Columnist, Veronica Clark: A true life shaggy story
Some call it vanity. My husband calls it denial. Whatever it is, I’ve finally admitted defeat. I need glasses. This became blindingly obvious when I went to collect my cocker spaniel dog, Maxwell, from the dog groomer. Max had been long overdue a haircut. I usually take him every three months, because, if I don’t, he grows a strange wolf-type fur along the ridge of his back. Think of a middle-aged man with an unnaturally hairy back, and you get the picture. Unfortunately, we’d missed his last ‘haircut’ because we were away in France. So when the dog groomer rang to say they’d had a cancellation and could I bring Max in that morning, I jumped at the chance. His fur was so straggly that he looked like he’d been sleeping rough for a month. My husband helped get Max, who thinks going for a walk is the most exciting thing known to dog, into the car. He loves car journeys - Max, not my husband - but he’s also a terrible fuss, shivering with excitement whenever we set off. Being a cocker spaniel, he also has the nose of a detective. As soon as we’d parked up, he’d already sensed a change in the air. Max probably would argue this point, but he always looks a million times better when he’s had a trim. The dog groomer does the ‘full package’, which includes emptying the ‘gland’. Now, as any dog owner will explain, it’s not something to be sniffed at. I once made the mistake of taking him to the vets where I had to hold him as they carried out the procedure. The smell was so bad that I couldn’t eat solid food for two days.
Like the vets, Max usually tries to bolt for the door when he realises where he is. But he must have caught a glimpse of his hobo fur as he passed the shop window because this time he went willingly. It was only when we went to collect him that my life-changing moment occurred.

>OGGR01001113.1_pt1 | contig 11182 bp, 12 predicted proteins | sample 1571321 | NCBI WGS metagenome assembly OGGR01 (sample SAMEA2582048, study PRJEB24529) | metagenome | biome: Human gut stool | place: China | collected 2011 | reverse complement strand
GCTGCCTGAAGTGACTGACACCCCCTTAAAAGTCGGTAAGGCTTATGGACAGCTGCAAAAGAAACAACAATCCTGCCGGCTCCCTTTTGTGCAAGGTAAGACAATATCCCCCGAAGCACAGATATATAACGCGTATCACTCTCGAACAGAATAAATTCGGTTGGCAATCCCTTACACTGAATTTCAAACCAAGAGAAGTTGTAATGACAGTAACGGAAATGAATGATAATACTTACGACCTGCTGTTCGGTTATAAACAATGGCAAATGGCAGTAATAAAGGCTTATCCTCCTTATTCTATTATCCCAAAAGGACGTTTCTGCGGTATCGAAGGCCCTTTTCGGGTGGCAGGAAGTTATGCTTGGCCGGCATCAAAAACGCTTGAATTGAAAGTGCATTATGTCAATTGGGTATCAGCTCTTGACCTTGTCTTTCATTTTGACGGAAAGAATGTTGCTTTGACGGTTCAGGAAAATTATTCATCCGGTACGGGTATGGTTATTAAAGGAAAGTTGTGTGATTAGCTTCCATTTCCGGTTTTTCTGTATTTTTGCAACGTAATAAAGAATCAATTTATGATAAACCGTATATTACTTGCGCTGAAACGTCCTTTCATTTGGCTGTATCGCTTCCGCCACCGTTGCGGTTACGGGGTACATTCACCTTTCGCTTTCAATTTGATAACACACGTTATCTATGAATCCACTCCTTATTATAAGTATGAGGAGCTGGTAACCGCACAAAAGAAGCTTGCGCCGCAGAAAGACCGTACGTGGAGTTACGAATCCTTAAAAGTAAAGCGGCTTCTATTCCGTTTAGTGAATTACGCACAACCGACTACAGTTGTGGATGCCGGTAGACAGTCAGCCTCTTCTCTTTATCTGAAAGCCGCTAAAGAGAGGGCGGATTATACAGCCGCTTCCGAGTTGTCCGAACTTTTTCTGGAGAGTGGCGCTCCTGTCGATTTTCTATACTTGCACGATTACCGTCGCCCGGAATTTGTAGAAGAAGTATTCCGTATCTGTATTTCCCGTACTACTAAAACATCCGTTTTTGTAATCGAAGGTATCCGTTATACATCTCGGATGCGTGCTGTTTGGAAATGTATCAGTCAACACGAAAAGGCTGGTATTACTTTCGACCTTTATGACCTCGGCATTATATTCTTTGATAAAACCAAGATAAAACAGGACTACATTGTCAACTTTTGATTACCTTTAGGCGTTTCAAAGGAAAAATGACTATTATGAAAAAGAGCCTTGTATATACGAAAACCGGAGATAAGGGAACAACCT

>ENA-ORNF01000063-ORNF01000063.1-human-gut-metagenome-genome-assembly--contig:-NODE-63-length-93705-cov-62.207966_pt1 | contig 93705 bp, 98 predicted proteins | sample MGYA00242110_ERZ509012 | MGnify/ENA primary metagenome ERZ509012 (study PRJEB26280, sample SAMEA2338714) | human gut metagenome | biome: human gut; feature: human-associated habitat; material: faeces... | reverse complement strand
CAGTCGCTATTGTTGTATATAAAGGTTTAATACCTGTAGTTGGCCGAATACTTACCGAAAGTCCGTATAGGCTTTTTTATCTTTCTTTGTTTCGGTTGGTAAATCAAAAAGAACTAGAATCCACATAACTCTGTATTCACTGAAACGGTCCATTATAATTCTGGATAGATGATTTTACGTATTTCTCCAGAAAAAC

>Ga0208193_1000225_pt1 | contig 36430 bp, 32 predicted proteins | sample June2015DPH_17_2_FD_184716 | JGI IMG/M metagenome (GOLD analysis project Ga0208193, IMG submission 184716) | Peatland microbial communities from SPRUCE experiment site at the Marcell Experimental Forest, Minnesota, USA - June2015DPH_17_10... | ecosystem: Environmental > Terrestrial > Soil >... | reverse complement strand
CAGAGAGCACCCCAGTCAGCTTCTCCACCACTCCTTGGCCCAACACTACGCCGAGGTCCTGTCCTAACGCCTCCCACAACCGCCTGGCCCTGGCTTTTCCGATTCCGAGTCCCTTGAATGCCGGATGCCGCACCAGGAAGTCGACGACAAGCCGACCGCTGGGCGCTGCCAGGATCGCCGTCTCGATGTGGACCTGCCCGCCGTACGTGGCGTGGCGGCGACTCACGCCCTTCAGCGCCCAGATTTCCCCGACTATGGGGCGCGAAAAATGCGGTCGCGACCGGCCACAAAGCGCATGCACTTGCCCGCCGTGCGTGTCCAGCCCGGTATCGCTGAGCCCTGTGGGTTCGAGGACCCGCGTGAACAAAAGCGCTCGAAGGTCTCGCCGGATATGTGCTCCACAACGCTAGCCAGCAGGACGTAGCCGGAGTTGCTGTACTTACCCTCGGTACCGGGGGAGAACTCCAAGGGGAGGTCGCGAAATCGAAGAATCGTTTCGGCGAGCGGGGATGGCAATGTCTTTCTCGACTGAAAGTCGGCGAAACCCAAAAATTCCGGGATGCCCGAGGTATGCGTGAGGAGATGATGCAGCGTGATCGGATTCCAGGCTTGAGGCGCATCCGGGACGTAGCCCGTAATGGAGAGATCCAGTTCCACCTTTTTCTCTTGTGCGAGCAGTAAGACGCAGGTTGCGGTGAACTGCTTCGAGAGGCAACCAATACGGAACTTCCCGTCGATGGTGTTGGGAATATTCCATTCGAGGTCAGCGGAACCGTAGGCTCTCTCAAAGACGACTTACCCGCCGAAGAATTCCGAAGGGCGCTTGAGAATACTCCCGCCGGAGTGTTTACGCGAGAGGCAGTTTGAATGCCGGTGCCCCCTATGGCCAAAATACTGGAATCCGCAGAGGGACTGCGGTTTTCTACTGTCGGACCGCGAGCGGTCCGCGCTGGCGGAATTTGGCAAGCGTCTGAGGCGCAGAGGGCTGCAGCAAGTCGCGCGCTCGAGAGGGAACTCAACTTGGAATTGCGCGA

“Oh, he looks great. You’ve done a wonderful job!” I gushed to the man behind the counter, as Max wagged his tail at the back of the shop.
“Max, Max!” I called out. “You look gorgeous!”
The man shot my husband a puzzled look. My husband shook his head and gave me a sideways glance. Even the dog looked over at me as though I was nuts.
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“Er, that’s not Max,” the man said.
“It is!” I gasped, thinking I’d know my dog anywhere.
He shook his head.
“Well, he certainly looks like him,” I insisted, screwing up my eyes to take another look.
“You need glasses,” My husband butted in.
“But he looks just like him. Why, don’t tell me it’s a girl?” I gasped, thinking Max would kill me if he could hear the conversation.
“No he’s definitely a boy.”
I felt better. At least I’d picked the right sex.
“Although, I suppose his ears do look a little longer now you come to mention it.” I said, still squinting.
“That’s because he’s a poodle.” The man sniggered. “He’s not even the right breed!”
Just then, a macho-looking Max padded out from the back of the shop. He was clearly twice the size, and didn’t look very impressed by his haircut, or by me. I glanced from the poodle to Max, and back again. The poodle’s eyes screamed ‘stranger danger’ as though I might dognap him at any moment.
“Now do you believe me?” My husband remarked as we climbed back into the car.
“You almost picked up the wrong dog. Veronica, you need your eyes testing.”
Needless to say, I’ve booked an appointment.